Sandeep confirms his plans to return to Sargana on November 1. He will be accompanied by Birendra, Shailendra’s younger brother Birendra, who currently works in at Malerkotla. A few of their neighbours from Sargana, presently working in Poonch, will also join them on their journey back home. Once he goes, Sandeep says, Shailendra’s cousin Sundar will take his place on the Sherpur team. Sundar, who had travelled with them to Beeja/ Barmalipur in May, was laid off soon thereafter by Damodar Rajak, the contractor: a labour surplus meant that there were more people than needed to work on the gurdwaras, so Damodar suggested that Sundar work elsewhere till one of the labourers took leave to go home. Following Damodar’s advice, Sundar took up work as a headloader in Malerkotla’s grain market, work that he will give up once Sandeep leaves.

Post 32, Hiyana Kalan, Patiala

6:00 a.m.: Everyone is up and about, getting ready to work. In preparation for their work on the gate, Shailendra and his co-workers must first construct the concrete frame under which the gate will be installed. Shailendra climbs up a metal ladder and positions himself by the wall on which the gate will be erected. As helper, his cousin Shiva climbs up after him. Charandev Rishi, their neighbour in Sargana, sits on the ground beside the base of the ladder as he mixes limestone with cement in a shallow pan. Santosh stacks the bricks that Shailendra will need by the wall, and keeps replenishing them. Keeping them entertained as they work is Santosh’s mobile on which songs from Bollywood movies dating to the 1990s play. Santosh tells us that he had uploaded these songs from a vendor on his recent sojourn to Sargana.

The caretaker of the gurdwara leaves to bring chapatis for the workers from the village.

8:00 a.m.: Charandev finishes mixing limestone with cement in his second pan. The caretaker has returned from the village after collecting donations of the chapatis that the workers will eat for breakfast. A functionary of the committee that has commissioned the gurdwara arrives to inspect the progress on the gate: Shailendra asks him to provide a vehicle for them to buy materials from Patiala that will be required for shuttering.

8:30 a.m.: All the workers prepare to eat breakfast. Shailendra speaks to Sandeep, a neighbour from Sargana and currently working in Sherpur, Ludhiana. Sandeep plans to return to Sargana on November 1. Shailendra wants him to carry back a mobile phone which he has bought for his wife: he says his daughter dashed his wife’s mobile phone to the ground in a fit of anger, so she needs a new one. Shalendra has already bought the device and installed the memory chip from his own smart phone onto it, so his wife can watch the movies he has been watching.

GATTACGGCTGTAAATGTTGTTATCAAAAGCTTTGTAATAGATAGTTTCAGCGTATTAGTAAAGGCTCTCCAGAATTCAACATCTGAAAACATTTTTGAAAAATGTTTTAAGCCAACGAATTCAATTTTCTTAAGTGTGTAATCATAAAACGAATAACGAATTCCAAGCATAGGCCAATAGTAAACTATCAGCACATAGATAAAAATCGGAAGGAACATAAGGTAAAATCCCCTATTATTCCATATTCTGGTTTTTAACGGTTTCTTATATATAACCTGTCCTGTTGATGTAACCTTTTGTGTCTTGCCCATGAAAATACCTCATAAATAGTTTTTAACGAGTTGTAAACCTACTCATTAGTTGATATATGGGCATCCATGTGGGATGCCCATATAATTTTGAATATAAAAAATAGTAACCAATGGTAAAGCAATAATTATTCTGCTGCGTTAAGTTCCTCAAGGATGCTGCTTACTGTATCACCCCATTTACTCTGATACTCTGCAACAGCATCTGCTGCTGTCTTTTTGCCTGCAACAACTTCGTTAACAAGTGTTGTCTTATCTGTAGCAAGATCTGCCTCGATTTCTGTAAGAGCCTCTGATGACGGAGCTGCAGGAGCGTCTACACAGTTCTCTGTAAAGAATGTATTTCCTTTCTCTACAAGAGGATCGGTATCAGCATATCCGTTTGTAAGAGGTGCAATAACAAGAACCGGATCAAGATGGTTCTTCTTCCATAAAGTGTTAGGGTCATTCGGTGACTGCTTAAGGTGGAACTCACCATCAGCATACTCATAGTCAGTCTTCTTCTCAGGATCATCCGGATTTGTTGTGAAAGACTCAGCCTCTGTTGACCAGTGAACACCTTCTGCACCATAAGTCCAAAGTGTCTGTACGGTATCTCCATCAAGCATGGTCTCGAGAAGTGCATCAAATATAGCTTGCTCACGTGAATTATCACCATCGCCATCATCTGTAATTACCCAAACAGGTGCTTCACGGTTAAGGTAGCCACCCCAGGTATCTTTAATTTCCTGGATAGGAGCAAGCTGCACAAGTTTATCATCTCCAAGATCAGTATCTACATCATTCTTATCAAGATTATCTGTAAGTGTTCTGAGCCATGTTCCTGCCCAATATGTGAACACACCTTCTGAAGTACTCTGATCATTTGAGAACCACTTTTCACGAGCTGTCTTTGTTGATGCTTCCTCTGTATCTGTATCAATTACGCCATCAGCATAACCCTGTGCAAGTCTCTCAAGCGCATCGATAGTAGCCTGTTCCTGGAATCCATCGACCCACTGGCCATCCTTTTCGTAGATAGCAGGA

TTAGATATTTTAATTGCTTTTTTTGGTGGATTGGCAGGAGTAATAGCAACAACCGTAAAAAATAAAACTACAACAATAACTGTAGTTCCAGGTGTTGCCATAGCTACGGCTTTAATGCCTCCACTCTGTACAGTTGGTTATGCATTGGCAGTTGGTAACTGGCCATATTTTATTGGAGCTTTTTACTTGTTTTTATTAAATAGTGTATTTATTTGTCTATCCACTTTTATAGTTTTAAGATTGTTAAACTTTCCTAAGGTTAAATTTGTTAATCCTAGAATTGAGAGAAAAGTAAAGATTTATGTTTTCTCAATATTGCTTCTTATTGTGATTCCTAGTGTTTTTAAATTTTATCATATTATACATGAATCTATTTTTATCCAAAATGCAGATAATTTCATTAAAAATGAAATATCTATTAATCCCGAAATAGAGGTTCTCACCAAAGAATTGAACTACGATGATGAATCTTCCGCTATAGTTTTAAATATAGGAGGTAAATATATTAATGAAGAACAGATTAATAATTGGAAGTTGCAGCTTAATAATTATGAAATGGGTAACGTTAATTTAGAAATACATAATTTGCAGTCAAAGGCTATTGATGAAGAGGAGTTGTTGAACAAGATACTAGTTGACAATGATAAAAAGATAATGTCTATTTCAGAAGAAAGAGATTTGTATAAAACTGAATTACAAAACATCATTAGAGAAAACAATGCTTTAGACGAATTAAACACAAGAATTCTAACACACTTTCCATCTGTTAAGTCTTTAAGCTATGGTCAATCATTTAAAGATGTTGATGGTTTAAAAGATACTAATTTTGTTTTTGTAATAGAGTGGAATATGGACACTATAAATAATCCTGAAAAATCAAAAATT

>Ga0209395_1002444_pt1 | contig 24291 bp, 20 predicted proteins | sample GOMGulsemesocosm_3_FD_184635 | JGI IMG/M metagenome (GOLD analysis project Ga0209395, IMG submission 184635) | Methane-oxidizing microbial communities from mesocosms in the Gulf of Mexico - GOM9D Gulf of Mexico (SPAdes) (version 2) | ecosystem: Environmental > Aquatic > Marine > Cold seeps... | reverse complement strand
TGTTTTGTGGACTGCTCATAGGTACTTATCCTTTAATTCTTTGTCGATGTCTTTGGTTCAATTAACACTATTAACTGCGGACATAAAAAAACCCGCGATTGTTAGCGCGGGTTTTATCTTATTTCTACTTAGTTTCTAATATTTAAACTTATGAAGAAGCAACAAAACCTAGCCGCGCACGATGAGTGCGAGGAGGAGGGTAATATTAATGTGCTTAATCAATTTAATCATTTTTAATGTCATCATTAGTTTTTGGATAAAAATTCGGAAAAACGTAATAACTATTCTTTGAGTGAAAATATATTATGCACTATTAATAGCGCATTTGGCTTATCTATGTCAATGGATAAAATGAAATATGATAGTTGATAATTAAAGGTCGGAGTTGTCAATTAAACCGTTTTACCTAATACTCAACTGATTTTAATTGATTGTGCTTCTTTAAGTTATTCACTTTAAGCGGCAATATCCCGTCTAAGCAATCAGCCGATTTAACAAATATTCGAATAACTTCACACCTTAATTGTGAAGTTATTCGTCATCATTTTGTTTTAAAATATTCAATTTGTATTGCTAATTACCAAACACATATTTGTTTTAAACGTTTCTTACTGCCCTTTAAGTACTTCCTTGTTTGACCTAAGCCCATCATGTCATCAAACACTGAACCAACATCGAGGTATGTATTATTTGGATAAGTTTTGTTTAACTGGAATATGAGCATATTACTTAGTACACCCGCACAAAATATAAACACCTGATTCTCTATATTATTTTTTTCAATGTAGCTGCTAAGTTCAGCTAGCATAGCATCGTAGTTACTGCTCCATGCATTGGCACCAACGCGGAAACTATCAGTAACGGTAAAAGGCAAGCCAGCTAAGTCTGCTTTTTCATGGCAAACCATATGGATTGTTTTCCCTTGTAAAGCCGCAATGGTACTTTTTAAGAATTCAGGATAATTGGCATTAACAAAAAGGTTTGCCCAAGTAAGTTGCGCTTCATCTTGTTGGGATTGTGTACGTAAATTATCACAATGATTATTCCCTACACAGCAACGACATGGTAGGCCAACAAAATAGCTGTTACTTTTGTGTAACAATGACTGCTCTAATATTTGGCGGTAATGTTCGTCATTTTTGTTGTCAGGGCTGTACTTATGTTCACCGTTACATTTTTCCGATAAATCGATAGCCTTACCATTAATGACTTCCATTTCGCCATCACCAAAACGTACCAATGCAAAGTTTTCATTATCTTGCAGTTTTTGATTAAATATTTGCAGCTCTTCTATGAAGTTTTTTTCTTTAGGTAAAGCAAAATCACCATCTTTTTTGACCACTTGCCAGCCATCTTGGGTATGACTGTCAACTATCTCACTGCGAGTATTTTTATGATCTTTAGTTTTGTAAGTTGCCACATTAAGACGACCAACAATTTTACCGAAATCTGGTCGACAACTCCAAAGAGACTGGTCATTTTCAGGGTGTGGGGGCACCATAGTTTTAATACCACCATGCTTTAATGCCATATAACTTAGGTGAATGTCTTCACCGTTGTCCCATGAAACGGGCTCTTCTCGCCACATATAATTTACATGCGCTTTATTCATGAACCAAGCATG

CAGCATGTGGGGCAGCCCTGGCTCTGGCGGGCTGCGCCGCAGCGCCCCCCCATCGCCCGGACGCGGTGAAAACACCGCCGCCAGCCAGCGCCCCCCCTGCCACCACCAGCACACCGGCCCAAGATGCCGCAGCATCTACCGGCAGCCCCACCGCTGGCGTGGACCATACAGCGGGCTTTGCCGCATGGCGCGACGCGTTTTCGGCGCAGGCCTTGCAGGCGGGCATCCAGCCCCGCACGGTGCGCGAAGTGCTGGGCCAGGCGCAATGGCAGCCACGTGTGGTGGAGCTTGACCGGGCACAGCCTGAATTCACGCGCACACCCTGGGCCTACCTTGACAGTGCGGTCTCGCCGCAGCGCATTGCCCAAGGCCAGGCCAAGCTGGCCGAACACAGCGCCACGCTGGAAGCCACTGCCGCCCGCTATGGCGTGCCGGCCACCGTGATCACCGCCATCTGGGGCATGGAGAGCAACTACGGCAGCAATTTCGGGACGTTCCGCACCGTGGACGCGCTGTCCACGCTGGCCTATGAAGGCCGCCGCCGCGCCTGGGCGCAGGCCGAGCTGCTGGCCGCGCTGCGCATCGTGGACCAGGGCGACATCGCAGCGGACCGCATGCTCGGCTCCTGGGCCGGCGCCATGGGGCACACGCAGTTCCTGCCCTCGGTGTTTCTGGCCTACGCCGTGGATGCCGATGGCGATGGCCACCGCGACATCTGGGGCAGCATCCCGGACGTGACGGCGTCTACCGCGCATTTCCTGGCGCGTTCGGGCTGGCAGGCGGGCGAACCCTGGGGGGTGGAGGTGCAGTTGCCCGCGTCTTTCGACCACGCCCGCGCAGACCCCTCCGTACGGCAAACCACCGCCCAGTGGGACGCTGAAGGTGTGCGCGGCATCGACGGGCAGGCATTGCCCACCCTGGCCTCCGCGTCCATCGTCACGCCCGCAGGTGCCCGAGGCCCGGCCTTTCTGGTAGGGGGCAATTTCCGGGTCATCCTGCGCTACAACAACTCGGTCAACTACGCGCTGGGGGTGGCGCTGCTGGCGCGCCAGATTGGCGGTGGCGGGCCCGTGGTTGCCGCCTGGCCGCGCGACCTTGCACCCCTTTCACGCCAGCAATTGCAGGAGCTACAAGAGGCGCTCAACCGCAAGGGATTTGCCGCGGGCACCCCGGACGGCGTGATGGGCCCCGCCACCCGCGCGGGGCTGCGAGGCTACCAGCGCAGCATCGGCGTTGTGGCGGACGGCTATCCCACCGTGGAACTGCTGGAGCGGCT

9:30 a.m.: The committee member has arranged for a tractor- trolley to transport Shailendra and his co-workers to a market from which they can make their purchases. Shailendra, Shiva, Charandev, Santosh and I board the trolley and make our way towards Nabha.

Post 22, Balmaripur

7:20 p.m.: Shailendra informs me that he is hopeful of completing work on the dome in a few days. It is taking much longer than expected because he is alone and the work is very fine, requiring a great deal of concentration. He expects that Sundar and his brother will join him next week.

Shailendra’s mobile has been repaired, and he is able to watch movies again.  He watched Ramta Jogi again last night, and tells me how much the film moves him each time he sees it. The film is about the tragic romance between a Dalit (“untouchable”) mechanic and a Savarna (“high-caste”) student. However, Shailendra doesn’t like the way it concludes, with the boy being killed by the girl’s parents even after they got married.

“Why did the director have to kill the boy?” he exclaims. “Why couldn’t they just show a successful inter-caste marriage?”

“Of course”, Shailendra reasons, “our society is like this, so such an ending is real. But the ending could have been more optimistic.”

Post 20, Balmaripur

5:00 p.m.: Shailendra has completed laying out the tiles on one of the smaller domes of the gurdwara.  He will now proceed to complete the construction of the temple’s grand dome, rather than working on the hall as he had mentioned earlier.

“For work in the hall, I will wait till Sundar and his brother return to Balmaripur. There’s a lot of other work to be done in any case. Completing the grand dome and then laying out the tiles on it; decorating the columns that hold up the ceiling; completing the jhalar (brick-and-mortar decorations), etc. I will proceed with those, and once my cousins and others return, we will work on the hall.”